BY TAMAR NEUMANN: I learned a couple of things about myself on Saturday night. First, I don’t really know anything about deaf culture. Second, if there are subtitles I can’t help myself—I must read them!! These two new pieces of information were discovered when I attended Park Square Theatre’s production of Love Person. It’s their newest production on the Proscenium Stage. For those of you familiar with your Twin Cities theatre history, this particular play has been staged here before. It received its world premiere at Mixed Blood Theatre in 2008 and, after eight long years of productions, acclaim and buzz, it has returned home.
Love Person is a play about love told through three different languages—Sanskrit, American Sign Language and English. It truly is a bilingual play (there are three languages but Sanskrit is not used enough to constitute this as a multilingual play). Because of the interplay between languages, the four characters end up pitted against each other based on each of their understanding of language. The actual story is fairly simple; there is a girl in love, a bit of a mix up, some wonderment about possible resolutions, and then a fairly satisfactory ending. So while the story may not make this play stand out, conceptually, this play shines.
As I stated earlier, the play is bilingual and conceptually that is quite a task. This production manages to succeed on that level. Each of the actors is strong in their respective area. Canae Weiss plays Free, a deaf woman who lives with Maggie, played by Erin Ander Gardner. Weiss does a respectable job portraying a character who is frustrated with her current situation and lashes out at all the wrong people for all the wrong reasons. Gardner interprets much of the show as she also performs her leading role of Maggie. It is a monumental task and she does it successfully. The two women, while not entirely believable as lovers, are believable in the world they inhabit. Their problems are our problems and their loneliness and frustrations are portrayed well enough to elicit understanding and sympathy from the audience. The other two lovers, Vic and Ram (played by Elizabeth Efteland and Imran Sheikh) are slightly more convincing but perhaps only because we see them less onstage.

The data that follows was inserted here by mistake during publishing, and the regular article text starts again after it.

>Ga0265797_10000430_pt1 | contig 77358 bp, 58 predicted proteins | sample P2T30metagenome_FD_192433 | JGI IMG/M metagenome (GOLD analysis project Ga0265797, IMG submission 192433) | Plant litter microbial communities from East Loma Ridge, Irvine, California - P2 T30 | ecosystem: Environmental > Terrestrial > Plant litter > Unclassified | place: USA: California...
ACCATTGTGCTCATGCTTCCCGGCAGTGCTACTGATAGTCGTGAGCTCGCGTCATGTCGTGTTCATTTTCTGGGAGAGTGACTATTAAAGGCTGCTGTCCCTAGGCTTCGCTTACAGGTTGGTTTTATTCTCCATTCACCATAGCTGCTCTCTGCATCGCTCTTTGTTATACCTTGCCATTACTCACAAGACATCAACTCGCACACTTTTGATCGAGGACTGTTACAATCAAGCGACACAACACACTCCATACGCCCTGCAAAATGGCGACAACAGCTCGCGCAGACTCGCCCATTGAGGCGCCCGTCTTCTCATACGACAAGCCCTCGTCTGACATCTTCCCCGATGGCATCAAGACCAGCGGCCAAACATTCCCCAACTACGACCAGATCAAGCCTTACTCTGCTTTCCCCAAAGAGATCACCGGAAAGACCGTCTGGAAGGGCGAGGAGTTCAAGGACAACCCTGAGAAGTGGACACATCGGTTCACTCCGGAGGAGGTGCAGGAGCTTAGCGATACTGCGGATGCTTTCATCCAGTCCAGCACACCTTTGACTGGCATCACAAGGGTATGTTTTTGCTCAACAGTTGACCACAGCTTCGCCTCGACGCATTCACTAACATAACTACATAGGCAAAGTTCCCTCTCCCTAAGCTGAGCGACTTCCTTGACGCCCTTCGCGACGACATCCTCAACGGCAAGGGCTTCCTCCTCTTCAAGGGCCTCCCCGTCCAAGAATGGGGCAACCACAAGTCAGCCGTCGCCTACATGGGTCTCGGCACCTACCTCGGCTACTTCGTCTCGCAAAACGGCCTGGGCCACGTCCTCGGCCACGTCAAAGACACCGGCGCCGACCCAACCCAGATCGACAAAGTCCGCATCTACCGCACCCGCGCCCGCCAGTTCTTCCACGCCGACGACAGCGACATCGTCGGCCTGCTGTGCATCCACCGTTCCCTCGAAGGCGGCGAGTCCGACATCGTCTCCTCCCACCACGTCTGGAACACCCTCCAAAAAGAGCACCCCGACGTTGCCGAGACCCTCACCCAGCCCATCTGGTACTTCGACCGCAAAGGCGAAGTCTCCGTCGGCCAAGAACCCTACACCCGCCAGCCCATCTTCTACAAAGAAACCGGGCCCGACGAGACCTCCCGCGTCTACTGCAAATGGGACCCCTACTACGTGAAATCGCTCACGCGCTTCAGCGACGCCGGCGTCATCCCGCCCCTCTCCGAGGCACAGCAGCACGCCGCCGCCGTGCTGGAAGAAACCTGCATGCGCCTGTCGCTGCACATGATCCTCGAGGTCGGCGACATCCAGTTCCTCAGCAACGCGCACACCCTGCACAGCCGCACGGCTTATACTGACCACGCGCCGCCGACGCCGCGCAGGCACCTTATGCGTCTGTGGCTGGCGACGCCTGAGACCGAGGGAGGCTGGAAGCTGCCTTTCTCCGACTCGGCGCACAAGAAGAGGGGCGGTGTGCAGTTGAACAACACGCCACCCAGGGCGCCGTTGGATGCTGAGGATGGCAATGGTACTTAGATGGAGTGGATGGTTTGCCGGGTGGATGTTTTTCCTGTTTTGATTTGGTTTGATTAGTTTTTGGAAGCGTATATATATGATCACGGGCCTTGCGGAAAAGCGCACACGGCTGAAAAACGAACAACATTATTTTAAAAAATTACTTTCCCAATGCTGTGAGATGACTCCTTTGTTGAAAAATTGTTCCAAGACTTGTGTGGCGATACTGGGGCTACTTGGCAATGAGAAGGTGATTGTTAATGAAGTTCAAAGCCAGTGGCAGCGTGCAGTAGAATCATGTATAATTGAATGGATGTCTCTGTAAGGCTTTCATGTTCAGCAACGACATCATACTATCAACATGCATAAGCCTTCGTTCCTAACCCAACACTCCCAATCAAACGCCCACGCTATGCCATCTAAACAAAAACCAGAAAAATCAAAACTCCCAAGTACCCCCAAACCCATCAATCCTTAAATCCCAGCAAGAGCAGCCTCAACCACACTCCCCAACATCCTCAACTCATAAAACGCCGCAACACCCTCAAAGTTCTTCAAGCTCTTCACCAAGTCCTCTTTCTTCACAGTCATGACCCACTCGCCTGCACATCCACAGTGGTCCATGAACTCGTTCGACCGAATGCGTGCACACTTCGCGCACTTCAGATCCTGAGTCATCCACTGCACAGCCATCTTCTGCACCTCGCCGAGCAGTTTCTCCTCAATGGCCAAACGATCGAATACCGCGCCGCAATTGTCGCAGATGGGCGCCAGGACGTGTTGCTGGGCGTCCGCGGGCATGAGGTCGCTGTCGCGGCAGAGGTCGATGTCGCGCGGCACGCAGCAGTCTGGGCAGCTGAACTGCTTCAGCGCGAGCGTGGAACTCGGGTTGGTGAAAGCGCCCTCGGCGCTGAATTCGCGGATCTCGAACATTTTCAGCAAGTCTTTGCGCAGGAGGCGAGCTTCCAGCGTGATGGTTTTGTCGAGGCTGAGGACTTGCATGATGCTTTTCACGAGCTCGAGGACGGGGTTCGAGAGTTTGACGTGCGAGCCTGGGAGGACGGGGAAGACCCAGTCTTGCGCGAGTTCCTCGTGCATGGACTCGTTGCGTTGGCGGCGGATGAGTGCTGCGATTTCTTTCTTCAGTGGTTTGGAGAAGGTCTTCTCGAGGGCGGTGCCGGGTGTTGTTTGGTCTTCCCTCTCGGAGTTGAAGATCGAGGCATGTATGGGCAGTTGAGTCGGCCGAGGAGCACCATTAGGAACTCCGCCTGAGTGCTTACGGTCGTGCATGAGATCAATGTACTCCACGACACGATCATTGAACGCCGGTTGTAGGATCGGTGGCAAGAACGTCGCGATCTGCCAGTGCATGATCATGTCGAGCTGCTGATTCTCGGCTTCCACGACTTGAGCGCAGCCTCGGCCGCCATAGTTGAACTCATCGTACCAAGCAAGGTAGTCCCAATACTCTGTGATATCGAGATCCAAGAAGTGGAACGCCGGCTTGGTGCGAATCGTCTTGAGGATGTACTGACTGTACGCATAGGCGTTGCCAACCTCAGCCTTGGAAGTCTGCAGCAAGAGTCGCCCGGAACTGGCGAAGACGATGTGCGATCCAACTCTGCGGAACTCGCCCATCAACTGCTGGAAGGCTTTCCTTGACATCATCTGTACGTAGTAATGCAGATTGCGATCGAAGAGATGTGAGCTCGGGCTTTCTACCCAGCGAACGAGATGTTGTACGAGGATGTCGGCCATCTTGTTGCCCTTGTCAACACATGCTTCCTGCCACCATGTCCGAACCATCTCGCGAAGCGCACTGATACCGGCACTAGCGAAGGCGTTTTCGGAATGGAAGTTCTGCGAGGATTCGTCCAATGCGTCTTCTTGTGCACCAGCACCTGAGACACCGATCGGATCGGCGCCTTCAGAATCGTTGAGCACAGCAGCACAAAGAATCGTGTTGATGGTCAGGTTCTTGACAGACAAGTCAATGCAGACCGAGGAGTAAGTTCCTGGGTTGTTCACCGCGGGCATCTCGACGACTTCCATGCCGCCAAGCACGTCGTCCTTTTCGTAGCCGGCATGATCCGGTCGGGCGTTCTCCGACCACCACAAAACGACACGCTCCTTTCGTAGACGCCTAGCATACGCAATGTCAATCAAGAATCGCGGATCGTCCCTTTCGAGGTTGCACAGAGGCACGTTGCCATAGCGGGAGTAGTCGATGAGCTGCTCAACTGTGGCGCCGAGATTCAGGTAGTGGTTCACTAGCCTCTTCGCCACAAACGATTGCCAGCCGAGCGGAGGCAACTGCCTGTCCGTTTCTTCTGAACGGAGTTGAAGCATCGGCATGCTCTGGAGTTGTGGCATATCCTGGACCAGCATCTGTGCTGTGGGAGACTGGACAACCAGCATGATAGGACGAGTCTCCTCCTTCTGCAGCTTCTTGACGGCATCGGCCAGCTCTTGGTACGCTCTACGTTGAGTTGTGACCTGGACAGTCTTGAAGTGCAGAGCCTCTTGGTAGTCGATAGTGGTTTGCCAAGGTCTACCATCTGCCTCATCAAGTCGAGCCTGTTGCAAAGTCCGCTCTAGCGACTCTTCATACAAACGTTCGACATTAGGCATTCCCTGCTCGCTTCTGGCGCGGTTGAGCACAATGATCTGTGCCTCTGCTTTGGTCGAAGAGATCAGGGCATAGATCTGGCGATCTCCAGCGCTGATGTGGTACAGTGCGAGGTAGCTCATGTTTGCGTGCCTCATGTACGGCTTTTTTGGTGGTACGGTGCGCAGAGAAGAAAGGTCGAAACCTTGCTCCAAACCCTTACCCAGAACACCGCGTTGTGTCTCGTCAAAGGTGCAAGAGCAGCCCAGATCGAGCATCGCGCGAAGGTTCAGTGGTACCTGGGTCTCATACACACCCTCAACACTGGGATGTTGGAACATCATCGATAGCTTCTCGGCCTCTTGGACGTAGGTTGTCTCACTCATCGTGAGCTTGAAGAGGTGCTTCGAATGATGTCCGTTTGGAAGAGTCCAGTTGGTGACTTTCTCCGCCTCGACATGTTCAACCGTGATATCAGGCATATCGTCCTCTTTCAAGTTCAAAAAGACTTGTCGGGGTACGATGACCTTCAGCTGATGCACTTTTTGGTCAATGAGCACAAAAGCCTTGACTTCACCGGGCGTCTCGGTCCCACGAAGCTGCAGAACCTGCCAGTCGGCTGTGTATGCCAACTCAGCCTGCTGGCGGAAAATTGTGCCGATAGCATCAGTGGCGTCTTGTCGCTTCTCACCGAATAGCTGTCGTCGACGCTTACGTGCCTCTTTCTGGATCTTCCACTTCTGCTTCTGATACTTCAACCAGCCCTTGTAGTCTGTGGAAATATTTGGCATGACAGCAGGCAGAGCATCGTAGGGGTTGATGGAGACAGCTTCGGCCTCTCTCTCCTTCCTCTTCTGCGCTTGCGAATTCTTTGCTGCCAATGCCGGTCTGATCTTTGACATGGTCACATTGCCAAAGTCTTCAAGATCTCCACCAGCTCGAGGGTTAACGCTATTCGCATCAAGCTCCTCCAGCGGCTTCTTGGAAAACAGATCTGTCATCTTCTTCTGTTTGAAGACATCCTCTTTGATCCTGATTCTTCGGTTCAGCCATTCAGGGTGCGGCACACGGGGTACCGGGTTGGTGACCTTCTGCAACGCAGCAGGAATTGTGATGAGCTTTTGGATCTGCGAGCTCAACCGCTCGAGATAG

The strongest love affair onstage exists between Free and Ram, and it’s less because the two actors are connected and more because their affair exists in language. Their entire affair takes place on the black walls above the stage as the audience reads the email exchanges between the two actors. In some ways this visual staging makes the play feel almost like you’re reading a good book, rather than watching a performance. Both actors do an admirable job portraying the anxiety we have all felt as we await an email, text, or instant message from someone who intrigues us. These moments are the best in the play both because the language is so poignant and because Weiss and Sheikh manage to mirror our own feeble attempts at romance and language.
The exchange between Free and Ram is really what the heart of this play is about. The play chooses to look at language in a way that many people don’t spend conscious time thinking about. There are conversations about translations and the meanings of words. There is a deep philosophical question at the heart of this play; a question that is all too familiar in the halls of linguistic and English departments. Can we really understand something (or someone) if the only representation we have is a translation?
I don’t have the answer and this play doesn’t really either, but it makes an attempt to find the answer. Perhaps the closest it gets to solving this problem comes at the very end as both Free and Ram realize the power of their own words. Their realization is startlingly, but, ultimately, most of us will recognize it as true.
Love Person. Written and directed by Aditi Brennan Kapill. March 18-April 10, 2016. Park Square Theatre, Historic Hamm Building Administration Office, 408 St Peter St, St Paul, MN 55102. Tickets: Starting at $24; purchase tickets at parksquaretheatre.org